1370700 Flight Sergeant George Thompson, R.A.F.V.R., 9 Squadron (Deceased) :-

This airman was the wireless operator in a Lancaster aircraft which attacked the Dortmund-Ems Canal in daylight on 1st January, 1945. The bombs had just been released when a heavy shell hit the aircraft in front of the mid-upper turret. Fire broke out and dense smoke filled the fuselage. The nose of the aircraft was then hit and an inrush of air, clearing the smoke, revealed a scene of utter devastation. Most of the perspex screen of the nose compartment had been shot away, gaping holes had been torn in the canopy above the pilot’s head, the inter-communication wiring was severed, and there was a large hole in the floor of the aircraft. Bedding and other equipment were badly damaged or alight; one engine was on fire.

Flight Sergeant Thompson saw that the gunner was unconscious in the blazing mid-upper turret. Without hesitation he went down the fuselage into the fire and the exploding ammunition. He pulled the gunner from his turret and, edging his way round the hole in the floor, carried him away from the flames. With his bare hands, he extinguished the gunner’s burning clothing. He himself sustained serious burns on his face, hands and legs.

Flight Sergeant Thompson then noticed that the rear gun turret was also on fire. Despite his own severe injuries he moved painfully to the rear of the fuselage where he found the rear gunner with his clothing alight, overcome by flames and fumes. A second time Flight Sergeant Thompson braved the flames. With great difficulty he extricated the helpless gunner and carried him clear. Again, he used his bare hands, already burnt, to beat out flames on a comrade’s clothing.

Flight Sergeant Thompson, by now almost exhausted, felt that his duty was not yet done. He must report the fate of the crew to the captain. He made the perilous journey back through the burning fuselage, clinging to the sides with his burnt hands to get across the hole in the floor. The flow of cold air caused him intense pain and frost-bite developed. So pitiful was his condition that his captain failed to recognise him. Still, his only concern was for the two gunners he had left in the rear of the aircraft. He was given such attention as was possible until a crash-landing was made some forty minutes later.

When the aircraft was hit, Flight Sergeant Thompson might have devoted his efforts to quelling the fire and so have contributed to his own safety. He preferred to go through the fire to succoor his comrades. He knew that he would then be in no position to hear or heed any order which might to given to abandon the aircraft. He hazarded his own life in order to save the lives of others. Young in years and experience, his actions were those of a veteran.

Three weeks later Flight Sergeant Thompson died of his injuries. One of the gunners unfortunately also died, but the other owes his life to the superb gallantry of Flight Sergeant Thompson, whose signal courage and self-sacrifice will ever be an inspiration to the Service.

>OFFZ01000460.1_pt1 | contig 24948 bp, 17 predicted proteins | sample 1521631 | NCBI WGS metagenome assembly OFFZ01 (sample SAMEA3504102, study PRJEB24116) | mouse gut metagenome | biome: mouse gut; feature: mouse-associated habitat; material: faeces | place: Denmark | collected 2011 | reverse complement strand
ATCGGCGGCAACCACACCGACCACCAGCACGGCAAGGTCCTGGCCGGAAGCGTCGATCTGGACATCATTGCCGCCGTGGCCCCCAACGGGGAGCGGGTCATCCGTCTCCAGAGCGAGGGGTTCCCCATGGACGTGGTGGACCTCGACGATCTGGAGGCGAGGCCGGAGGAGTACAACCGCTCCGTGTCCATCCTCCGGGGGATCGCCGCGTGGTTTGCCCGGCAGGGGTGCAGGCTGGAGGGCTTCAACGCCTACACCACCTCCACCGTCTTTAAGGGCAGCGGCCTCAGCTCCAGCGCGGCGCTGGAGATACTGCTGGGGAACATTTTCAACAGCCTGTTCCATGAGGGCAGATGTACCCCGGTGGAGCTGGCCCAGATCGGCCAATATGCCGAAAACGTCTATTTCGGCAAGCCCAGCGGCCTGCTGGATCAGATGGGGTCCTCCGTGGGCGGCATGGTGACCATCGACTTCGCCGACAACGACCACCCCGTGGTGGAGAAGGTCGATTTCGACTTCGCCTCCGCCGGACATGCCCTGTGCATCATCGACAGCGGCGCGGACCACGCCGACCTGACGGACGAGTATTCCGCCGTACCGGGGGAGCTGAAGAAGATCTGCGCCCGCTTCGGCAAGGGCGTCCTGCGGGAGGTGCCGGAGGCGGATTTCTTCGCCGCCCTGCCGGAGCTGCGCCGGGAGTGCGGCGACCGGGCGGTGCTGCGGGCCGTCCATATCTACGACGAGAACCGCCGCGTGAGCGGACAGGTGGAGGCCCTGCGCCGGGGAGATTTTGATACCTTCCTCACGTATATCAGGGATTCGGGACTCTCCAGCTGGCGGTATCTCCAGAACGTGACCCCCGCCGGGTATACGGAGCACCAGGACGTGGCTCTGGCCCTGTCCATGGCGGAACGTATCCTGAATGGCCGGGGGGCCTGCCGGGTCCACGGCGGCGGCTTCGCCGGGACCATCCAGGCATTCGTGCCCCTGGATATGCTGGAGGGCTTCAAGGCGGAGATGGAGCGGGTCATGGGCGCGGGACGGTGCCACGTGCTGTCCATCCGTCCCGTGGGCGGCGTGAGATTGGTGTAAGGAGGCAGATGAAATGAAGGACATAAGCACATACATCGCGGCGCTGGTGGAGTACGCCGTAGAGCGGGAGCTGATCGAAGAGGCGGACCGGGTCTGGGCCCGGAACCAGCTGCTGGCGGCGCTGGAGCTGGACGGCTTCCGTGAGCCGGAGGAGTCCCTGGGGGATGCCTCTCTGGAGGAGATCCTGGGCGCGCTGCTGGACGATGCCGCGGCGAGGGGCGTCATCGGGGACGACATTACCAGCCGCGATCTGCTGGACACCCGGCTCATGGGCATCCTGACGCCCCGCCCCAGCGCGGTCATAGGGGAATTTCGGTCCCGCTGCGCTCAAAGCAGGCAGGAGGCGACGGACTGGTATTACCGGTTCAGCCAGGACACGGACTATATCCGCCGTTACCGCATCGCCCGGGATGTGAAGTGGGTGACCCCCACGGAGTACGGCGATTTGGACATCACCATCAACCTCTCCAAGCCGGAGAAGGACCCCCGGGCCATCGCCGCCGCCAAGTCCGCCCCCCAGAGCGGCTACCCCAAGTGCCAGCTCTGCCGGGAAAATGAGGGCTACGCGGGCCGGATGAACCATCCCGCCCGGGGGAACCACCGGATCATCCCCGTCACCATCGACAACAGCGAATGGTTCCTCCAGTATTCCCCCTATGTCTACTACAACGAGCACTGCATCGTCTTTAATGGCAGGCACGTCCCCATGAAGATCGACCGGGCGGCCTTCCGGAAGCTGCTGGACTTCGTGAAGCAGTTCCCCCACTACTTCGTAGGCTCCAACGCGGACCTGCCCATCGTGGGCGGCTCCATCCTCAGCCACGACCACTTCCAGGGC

Vertical photographic-reconnaissance aerial showing water pouring through a breach in the western channel of the Dortmund-Ems Canal at Ladbergen, Germany, following a daylight attack by aircraft of No. 5 Group, Bomber Command. This was the fourth time that Bomber Command had put the canal out of action, following repairs by the Germans.
Vertical photographic-reconnaissance aerial showing water pouring through a breach in the western channel of the Dortmund-Ems Canal at Ladbergen, Germany, following a daylight attack by aircraft of No. 5 Group, Bomber Command. This was the fourth time that Bomber Command had put the canal out of action, following repairs by the Germans.

Erhard Milch leads Luftwaffe assault on Norway

When the Nazi’s came to power he played a key role in the rapid expansion of the Luftwaffe and was a close associate of Goering. He came under investigation by the Gestapo because his father, Anton Milch, was a Jew. However his mother swore an affidavit that her husband was not the father of any of her children, and Erhard was able to obtain a German Blood Certificate, required by Nazi race laws to continue in State related employment. He was assisted by Goering who famously declared “I decide who is a Jew”.

Erhard Milch addresses Luftwaffe pilots in Norway, 23rd April 1940

Erhard Milch had commanded a fighter squadron in the First World War even though he was not a pilot himself. After the war he had several roles in the development of the German aircraft industry and was a founding director of Lufthansa, the national German airline. When the Nazi’s came to power he played a key role in the rapid expansion of the Luftwaffe and was a close associate of Goering.

He came under investigation by the Gestapo because his father, Anton Milch, was a Jew. However his mother swore an affidavit that her husband was not the father of any of her children, and Erhard was able to obtain a German Blood Certificate, required by Nazi race laws to continue in State related employment. He was assisted by Goering who famously declared “I decide who is a Jew”. Subsequent research has revealed that Milch’s mother was herself a Jew, making it very likely that Milch was himself wholly Jewish. In only slightly different circumstances the Nazi regime that he served would have been fatal to Milch. Continue reading “Erhard Milch leads Luftwaffe assault on Norway”